J Dilla has contributed an incredible amount of genius to the Hip-Hop and R&B industries; so much so that he is and will forever be considered one of the greatest music producers of all time. With his vast discography of timeless tracks with legends such as Erykah Badu, The Pharcyde, De La Soul, Busta Rhymes, and Common, his supernatural ability to piece together samples and loops from scratch, and his integration of feeling and passion into every beat, Dilla’s influence will continue to transcend every era of music for a lifetime. Here are some of the masterpieces you may or may not have known Dilla helped bring to life:
You know you’re working with a cold producer when you can’t help but pay more attention to the beat of a track rather than the lyrics, and that’s exactly what’s displayed in “Starz.” Featured on the Madlib-Jay Dee collaboration, Champion Sound, and using a sample from Starcastle’s “The Stars Are Out Tonight,” Dilla’s incomparable production skills on this track are second-to-none.
Erykah on Dilla: “He let me pick out some records and there were a lot of things I’d never heard before in my life. One of them was a Tarika Blue record and I was like, ‘Wow, this is beautiful,’ and it became ‘Didn’t Cha Know.’ Not only did he let me pick the record, he let me pick the spot in the record and taught me how to sample the portion of the song. He was very humble. He wasn’t like: ‘This is my lab.’ He was: ‘If you like this, you can probably do it.’ And that’s where I got my first sampling lesson, from Dilla.”
Sampling just bits and pieces from “Swahililand” by Ahmad Jamal, Dilla was able to transform this De La Soul record into something intoxicating.
“When I heard it — it’s crazy ‘cause the first person I played it for was Dave from De La Soul. I remember the beat, the first beat we heard, we just kept playin’ it, kept playin’ it. And I called him, I was like “Yo dawg, you are f*ckin nuts. N****s need to hear you.” – Q-Tip reflecting on Dilla
Released as the first single from their sophomore album, Labcabincalifornia, “Runnin’” quickly became one of The Pharcyde’s most popular songs. Its success is partly due to Dilla’s sampled rendition of Stan Getz’s “Saudade Vem Correndo,” as it provided the hit single with an upbeat tempo that’s gotten everybody going since 1995.
Speaking of hits, no one can deny the impact “The Light” has had on Common’s career, let alone hip-hop and the hearts of many women around the nation. Said to be his public adoration of then-girlfriend, legendary R&B singer Erykah Badu, this classic love song couldn’t be more perfectly backed by anything other than a Dilla beat. A carefully crafted combination of Henry Kaiser, Detroit Emeralds, and Bobby Caldwell is what infuses this track with that authentic, Brown Sugar-type love we all yearn for.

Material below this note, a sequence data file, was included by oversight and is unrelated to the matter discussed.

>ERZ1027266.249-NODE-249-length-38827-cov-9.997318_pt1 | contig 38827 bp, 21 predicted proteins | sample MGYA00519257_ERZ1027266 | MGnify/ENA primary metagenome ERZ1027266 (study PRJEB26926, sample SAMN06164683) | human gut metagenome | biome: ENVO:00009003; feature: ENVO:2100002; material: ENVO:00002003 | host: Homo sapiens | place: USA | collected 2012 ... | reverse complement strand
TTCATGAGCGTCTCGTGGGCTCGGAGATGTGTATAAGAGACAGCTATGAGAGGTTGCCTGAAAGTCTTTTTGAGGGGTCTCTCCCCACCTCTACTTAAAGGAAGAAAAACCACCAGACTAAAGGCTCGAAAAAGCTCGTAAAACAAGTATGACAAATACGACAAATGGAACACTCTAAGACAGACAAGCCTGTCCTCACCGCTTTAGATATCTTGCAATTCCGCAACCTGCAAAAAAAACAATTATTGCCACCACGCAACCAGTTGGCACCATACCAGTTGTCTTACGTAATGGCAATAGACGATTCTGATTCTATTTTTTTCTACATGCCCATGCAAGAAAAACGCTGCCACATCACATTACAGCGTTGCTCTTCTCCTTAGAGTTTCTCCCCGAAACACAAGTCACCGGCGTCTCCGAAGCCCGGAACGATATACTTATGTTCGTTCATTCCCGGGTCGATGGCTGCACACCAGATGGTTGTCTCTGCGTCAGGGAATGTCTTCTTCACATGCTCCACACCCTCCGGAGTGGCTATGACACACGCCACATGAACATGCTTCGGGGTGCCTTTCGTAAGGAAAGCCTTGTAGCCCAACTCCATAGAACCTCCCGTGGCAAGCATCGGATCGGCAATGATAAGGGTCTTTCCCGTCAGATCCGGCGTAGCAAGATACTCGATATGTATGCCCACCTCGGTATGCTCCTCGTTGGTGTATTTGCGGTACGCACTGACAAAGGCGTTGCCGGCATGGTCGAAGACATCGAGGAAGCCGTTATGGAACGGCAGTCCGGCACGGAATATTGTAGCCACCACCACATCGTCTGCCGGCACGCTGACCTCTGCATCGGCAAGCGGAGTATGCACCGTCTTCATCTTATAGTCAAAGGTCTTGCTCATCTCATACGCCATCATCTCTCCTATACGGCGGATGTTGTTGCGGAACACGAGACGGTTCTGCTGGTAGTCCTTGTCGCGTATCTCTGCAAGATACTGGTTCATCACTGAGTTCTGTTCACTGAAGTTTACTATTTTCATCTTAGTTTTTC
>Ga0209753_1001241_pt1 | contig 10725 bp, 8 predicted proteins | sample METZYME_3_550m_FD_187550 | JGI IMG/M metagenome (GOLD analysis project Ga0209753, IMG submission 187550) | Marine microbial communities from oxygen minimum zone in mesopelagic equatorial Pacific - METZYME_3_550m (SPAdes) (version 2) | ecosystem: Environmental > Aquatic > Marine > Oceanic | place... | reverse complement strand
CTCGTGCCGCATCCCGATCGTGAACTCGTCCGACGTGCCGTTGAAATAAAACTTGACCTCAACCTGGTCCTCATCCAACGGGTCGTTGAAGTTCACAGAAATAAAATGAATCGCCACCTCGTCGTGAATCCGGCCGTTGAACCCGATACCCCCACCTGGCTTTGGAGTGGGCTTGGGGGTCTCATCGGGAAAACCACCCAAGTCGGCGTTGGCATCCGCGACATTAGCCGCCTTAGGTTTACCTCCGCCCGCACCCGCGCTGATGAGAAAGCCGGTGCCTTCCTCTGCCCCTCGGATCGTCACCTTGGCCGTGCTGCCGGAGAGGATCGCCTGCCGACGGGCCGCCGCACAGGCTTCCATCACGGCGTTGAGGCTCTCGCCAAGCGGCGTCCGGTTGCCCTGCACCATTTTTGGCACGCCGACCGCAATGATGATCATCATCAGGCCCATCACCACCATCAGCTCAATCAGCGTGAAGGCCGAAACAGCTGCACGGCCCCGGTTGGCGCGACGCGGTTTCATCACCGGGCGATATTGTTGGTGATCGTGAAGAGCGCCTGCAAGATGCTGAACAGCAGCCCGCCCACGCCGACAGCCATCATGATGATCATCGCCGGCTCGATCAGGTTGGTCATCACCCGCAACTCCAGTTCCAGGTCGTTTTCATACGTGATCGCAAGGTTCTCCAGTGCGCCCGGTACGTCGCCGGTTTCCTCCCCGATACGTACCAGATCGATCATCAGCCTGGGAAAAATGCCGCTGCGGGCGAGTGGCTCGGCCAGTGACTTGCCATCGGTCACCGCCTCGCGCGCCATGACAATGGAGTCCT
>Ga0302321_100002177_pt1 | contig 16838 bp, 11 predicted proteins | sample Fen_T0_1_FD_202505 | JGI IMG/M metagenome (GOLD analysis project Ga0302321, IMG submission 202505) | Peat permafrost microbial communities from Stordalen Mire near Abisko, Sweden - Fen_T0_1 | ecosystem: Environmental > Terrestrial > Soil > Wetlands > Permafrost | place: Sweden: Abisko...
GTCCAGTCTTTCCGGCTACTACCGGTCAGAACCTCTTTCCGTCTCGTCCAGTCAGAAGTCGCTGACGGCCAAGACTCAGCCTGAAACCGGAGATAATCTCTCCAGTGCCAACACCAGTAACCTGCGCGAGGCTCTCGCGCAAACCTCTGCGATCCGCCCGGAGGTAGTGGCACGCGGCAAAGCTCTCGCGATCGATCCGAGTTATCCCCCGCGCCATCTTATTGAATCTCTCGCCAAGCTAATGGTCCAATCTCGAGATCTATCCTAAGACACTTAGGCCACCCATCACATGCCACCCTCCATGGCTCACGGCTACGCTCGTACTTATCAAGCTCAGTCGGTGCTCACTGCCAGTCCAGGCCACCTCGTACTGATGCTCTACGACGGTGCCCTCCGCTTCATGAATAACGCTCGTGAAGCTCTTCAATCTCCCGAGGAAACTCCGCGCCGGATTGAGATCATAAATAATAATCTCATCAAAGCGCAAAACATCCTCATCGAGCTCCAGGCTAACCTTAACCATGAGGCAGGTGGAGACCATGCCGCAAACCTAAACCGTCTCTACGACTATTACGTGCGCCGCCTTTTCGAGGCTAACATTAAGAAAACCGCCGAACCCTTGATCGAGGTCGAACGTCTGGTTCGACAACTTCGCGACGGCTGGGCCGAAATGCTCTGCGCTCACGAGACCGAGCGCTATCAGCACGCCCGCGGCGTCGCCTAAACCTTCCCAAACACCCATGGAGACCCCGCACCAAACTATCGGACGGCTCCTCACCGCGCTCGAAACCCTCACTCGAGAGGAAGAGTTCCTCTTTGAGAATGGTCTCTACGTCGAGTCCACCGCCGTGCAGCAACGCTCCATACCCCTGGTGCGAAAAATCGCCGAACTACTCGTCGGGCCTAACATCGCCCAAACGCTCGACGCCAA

A fitting example of Jay Dee’s musical influence in neo soul can be heard in The Roots’ “Dynamite!” from Things Fall Apart. This track features some of his signature funky rhythms paired with a couple elements from “Indiana” by Zoot Sims and Bucky Pizzarelli feat. Buddy Rich. His rhythms also serve as the theme for other classic albums such as Erykah Badu’s Mama’s Gun and D’Angelo’s Voodoo, which were all being produced around the same time and helped shape the classic neo soul sound.
This hit was released as ATCQ’s first single from their fourth album Beats, Rhymes and Life in 1996. Going in a different musical direction, Tammy Lucas’ velvet vocals were chosen to grace the hook and laced with Dilla’s hand at a contemporary sound and sampling from Gary Burton’s “I’m Your Pal.” This smooth record earned them a Grammy nomination and ultimate fan approval.
Dilla joined Q-Tip on his debut solo album, Amplified, to develop the second breakout single that would eventually hit the charts as #71 on the Billboard Hot 100 and #21 on the Billboard Hot R&B/Hip-Hop Songs. All it took was Q-Tip’s effortless flow & an electrifying Dilla beat that would literally “breathe and stop” with it.
“Special girl, real good girl. Biggest thing in my itty bitty world.”
There isn’t a person in this world who doesn’t recognize this song the minute the beat drops. And if there is, promptly demand them to exit stage left. “Vivrant Thing” is one of those club bangers that is GUARANTEED to get everyone on the dance floor. Premiering in 1999, J Dilla did what he does best to heighten Q-Tip’s solo career. Like a surgeon, he reconstructed one sound (Love Unlimited Orchestra’s “I Wanna Say”) into an entirely new creation that only he could envision and correctly execute. I think it’s safe to add “J Dilla, M.D.” to his long list of aliases.
Let it first be said that whenever there’s at least one Soulquarian on a record, the listener is in for quite a treat. However, “So Far To Go” (included in Dilla’s third album, The Shining, released posthumously in 2006 and Common’s Finding Forever in 2007) blessed us with three, putting it on a purely iconic level. Common’s soultry voice rhyming about what it’s like to be deep in love and raw synchronization with that special “brown sugar mixed with cinnamon,” whilst being accompanied by D’Angelo’s breathy and comforting vocal delivery echoing throughout and along Dilla’s slightly hard-hitting, yet relaxing melody is what defines this classic as that of the ultimate male trifecta. This very melody is actually what makes the song so special, as it is a re-use of Dilla’s “Bye” on his second studio album, Donuts. “Bye,” with sampling from the Isley Brothers’ “Don’t Say Goodnight,” is one of the last instrumentals the beatsmith created before passing away on February 10, 2006, and one of the most sonically heartbreaking on the album. Do yourself a favor and revisit “So Far To Go,” especially at the 4:26 mark, to appreciate not only what it’s like to be in love, but what a blessing J Dilla was and is to music.